The note is responsible for spelling out how the crowdfunded donation is converted. A few factors that will dictate this include:

  • The valuation cap, which is the amount that can be converted into equity
  • The interest rate, which is tied to the loan (but not always paid out, as investors are paid in equity instead)
  • The term length, which is how long the company has to pay back the loan
  • The conversion discount, which specifies the discounted rate at which the donors are allowed to purchase shares

This note is the most common type of equity crowdfunding, but there are nuances and changes that can be made to this process as well. For example, someone may donate to a company as a direct investment, meaning they are on the capitalization table. Or, the person donating money to the company might be given shares of the company, which is typically called a series round. It is also possible for someone to purchase equity in crowdfunded funds, which are usually ETFs or mutual funds.

Peer to Peer Lending

Peer-to-peer lending, which is usually abbreviated P2P, is the oldest type of crowdfunding investment. This is what people typically think of when they think about crowdfunding. Someone with an idea sets up a campaign on the platform. Some platforms have restrictions on what they allow people to raise money for, but people can raise money for just about anything. For example, someone might be looking to raise money for a home improvement project. Or, someone might be looking for a personal loan they can use to refinance student loan debt.

Essentially, someone is investing in a person instead of a traditional company. These platforms have different ways of vetting the financial risk of each campaign. Therefore, it is important to keep in mind that there is a possible risk of default, as there is no collateral with these campaigns.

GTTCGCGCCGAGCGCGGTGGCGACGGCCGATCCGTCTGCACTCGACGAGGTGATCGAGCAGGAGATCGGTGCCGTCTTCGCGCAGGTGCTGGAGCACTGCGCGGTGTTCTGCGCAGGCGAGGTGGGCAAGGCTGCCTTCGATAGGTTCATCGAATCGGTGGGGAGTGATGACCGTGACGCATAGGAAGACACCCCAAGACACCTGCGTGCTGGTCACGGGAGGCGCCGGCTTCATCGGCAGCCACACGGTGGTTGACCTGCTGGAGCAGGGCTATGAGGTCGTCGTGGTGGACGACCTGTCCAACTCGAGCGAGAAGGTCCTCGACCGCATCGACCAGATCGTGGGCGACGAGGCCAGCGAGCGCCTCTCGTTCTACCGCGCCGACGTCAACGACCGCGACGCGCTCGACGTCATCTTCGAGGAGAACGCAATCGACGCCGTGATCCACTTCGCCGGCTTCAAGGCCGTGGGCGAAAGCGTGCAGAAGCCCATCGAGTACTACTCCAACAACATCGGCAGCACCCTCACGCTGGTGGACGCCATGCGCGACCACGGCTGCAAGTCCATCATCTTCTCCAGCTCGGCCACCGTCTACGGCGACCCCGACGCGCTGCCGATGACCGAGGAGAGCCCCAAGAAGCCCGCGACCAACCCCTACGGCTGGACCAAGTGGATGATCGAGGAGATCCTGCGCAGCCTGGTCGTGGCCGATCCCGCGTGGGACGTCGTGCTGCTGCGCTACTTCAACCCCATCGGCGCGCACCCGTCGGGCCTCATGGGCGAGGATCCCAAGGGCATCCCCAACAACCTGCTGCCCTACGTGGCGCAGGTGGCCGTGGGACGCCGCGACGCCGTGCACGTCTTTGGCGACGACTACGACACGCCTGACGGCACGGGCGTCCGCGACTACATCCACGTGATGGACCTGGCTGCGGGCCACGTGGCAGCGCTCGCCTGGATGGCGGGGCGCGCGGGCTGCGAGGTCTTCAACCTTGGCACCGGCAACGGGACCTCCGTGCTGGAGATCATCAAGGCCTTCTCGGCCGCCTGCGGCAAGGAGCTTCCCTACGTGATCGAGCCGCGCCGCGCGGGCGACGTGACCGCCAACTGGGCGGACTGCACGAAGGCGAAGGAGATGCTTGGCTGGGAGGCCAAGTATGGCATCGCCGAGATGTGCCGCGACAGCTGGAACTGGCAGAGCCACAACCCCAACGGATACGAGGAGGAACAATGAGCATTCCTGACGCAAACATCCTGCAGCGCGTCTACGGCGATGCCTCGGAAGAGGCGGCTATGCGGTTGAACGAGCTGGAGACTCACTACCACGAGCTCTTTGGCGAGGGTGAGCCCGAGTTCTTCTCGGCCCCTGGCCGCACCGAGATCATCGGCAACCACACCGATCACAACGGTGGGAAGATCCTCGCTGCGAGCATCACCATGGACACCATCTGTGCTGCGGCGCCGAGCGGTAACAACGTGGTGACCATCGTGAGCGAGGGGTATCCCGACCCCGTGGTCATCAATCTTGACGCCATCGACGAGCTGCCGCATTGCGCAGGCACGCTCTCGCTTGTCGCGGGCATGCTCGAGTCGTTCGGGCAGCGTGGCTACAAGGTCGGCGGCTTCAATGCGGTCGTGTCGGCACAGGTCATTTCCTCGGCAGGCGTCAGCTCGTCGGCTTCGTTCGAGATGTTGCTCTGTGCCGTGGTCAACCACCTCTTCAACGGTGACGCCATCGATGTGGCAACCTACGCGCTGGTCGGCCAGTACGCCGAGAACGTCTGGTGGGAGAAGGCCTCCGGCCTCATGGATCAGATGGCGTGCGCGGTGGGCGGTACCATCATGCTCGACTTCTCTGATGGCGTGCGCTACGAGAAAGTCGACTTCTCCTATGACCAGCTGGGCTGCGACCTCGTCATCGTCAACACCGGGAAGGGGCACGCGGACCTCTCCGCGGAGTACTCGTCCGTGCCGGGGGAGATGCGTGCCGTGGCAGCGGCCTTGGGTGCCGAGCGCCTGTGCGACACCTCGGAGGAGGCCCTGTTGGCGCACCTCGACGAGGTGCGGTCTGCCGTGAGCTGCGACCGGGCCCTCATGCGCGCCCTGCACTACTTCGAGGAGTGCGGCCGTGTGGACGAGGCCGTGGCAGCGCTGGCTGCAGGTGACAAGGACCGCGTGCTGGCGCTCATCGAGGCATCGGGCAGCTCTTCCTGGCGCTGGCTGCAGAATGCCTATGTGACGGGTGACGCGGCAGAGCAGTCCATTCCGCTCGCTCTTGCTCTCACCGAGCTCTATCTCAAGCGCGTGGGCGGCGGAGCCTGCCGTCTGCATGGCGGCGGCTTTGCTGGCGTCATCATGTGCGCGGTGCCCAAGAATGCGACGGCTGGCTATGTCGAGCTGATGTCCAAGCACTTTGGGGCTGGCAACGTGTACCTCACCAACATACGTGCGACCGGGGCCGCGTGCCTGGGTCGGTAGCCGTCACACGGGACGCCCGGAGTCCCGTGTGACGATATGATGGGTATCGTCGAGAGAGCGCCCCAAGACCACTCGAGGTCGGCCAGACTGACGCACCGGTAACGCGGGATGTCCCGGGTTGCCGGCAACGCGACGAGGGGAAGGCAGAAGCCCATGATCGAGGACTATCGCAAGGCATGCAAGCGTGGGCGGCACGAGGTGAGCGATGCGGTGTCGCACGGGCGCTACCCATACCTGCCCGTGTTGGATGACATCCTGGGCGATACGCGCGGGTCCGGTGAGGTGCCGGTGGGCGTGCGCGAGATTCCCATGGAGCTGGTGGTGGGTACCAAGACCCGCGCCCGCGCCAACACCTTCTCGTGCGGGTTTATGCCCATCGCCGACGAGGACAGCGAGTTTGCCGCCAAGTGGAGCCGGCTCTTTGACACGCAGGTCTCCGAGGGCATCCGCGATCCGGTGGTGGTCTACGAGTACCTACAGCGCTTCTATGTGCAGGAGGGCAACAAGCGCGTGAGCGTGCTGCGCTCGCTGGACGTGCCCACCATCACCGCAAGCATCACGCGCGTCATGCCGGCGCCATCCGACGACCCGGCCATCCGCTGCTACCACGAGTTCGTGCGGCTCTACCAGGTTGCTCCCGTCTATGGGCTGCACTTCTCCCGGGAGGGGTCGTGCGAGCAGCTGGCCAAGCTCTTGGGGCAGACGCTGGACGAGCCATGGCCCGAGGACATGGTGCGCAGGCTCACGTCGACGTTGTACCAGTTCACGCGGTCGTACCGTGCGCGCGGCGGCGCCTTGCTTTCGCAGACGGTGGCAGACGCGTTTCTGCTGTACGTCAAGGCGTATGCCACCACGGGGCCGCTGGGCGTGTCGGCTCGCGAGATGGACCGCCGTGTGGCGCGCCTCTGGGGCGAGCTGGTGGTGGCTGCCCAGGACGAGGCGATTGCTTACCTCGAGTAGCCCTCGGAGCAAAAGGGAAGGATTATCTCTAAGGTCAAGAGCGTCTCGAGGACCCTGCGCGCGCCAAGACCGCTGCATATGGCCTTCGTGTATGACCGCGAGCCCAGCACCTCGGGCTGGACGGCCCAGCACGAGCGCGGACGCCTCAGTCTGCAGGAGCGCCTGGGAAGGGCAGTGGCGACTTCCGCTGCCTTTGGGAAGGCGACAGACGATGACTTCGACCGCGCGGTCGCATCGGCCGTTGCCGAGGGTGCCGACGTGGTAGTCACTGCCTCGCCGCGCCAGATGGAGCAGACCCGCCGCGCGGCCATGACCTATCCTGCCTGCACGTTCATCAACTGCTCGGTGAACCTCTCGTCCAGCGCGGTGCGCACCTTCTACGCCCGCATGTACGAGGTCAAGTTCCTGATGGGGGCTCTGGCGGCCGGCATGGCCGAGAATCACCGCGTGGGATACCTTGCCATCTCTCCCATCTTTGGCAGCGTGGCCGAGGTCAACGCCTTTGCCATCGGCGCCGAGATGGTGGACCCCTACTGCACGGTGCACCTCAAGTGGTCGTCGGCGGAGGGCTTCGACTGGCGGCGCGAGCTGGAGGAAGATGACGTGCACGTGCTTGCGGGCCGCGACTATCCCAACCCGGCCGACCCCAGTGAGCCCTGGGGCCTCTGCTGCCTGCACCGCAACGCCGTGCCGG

Specialty Crowdfunding Investments

Finally, there are several types of specialty crowdfunding Investments as well. Essentially, anything that doesn’t fall into one of the three categories above qualifies as a specialty investment option. Instead of investing in a specific idea, most people are considered sponsors or buyers. Some people like to back a creative project in exchange for a physical good. Other people might invest in the inventory of a specific company. The idea is still the same. People are pooling their money together to back a specific project. At the same time, remember that there is nothing securing the investment, making it particularly risky. People who donate money to the campaign usually get some type of asset in return.

Understand the Different Types of Crowdfunded Investments

Ultimately, crowdfunding is a great way for companies, organizations, and individual people to raise money. This is also an opportunity for people to get involved in interesting ideas that are just getting started. Crowdfunding opens doors and opportunities for people who might not otherwise have any other options, and there are lots of niche platforms that focus on certain areas. It will be interesting to see what new ideas come from crowdfunding in the near future.

Any examples used in this material are generic, hypothetical and for illustration purposes only. Important regulatory considerations are applicable with crowdfunding, among them Regulation CF. You can find more information here.